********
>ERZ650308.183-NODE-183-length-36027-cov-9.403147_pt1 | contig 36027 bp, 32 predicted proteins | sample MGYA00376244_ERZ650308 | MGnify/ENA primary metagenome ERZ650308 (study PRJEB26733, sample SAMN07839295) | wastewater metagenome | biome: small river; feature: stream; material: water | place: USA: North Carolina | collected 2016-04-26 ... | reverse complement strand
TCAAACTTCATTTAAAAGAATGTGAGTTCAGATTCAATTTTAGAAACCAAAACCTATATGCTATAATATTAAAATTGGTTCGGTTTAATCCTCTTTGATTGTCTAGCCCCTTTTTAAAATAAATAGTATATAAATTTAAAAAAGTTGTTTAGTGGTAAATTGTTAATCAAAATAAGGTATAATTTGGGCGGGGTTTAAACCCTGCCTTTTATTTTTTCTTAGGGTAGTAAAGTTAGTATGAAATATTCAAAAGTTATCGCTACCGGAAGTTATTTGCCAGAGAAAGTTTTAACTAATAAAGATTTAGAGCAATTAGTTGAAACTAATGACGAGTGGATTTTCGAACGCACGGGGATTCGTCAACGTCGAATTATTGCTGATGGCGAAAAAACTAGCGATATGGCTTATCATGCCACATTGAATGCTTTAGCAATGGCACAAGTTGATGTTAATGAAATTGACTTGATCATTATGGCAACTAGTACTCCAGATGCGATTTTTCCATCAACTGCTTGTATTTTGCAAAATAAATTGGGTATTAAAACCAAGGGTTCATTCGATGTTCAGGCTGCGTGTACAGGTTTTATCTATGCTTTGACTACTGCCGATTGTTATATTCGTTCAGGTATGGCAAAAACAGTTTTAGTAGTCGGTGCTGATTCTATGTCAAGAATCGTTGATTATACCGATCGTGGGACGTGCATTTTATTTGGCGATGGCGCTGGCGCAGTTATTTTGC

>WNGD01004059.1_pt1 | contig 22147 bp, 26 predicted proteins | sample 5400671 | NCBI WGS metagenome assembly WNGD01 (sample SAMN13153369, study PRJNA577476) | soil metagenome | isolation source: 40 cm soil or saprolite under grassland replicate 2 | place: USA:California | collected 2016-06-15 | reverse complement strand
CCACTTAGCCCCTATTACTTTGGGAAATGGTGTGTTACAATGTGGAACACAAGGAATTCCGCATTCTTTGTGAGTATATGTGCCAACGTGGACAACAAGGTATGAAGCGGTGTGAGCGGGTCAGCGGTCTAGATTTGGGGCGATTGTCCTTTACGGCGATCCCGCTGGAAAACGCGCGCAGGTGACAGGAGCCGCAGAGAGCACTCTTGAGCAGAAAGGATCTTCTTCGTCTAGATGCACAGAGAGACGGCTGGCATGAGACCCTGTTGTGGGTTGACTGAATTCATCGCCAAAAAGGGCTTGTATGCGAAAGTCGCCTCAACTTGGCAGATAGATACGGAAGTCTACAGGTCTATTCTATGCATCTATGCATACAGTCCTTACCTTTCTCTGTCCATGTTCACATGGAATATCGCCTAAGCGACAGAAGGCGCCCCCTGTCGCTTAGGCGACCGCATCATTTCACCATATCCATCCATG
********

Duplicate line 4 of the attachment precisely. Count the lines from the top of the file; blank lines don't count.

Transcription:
CCACTTAGCCCCTATTACTTTGGGAAATGGTGTGTTACAATGTGGAACACAAGGAATTCCGCATTCTTTGTGAGTATATGTGCCAACGTGGACAACAAGGTATGAAGCGGTGTGAGCGGGTCAGCGGTCTAGATTTGGGGCGATTGTCCTTTACGGCGATCCCGCTGGAAAACGCGCGCAGGTGACAGGAGCCGCAGAGAGCACTCTTGAGCAGAAAGGATCTTCTTCGTCTAGATGCACAGAGAGACGGCTGGCATGAGACCCTGTTGTGGGTTGACTGAATTCATCGCCAAAAAGGGCTTGTATGCGAAAGTCGCCTCAACTTGGCAGATAGATACGGAAGTCTACAGGTCTATTCTATGCATCTATGCATACAGTCCTTACCTTTCTCTGTCCATGTTCACATGGAATATCGCCTAAGCGACAGAAGGCGCCCCCTGTCGCTTAGGCGACCGCATCATTTCACCATATCCATCCATG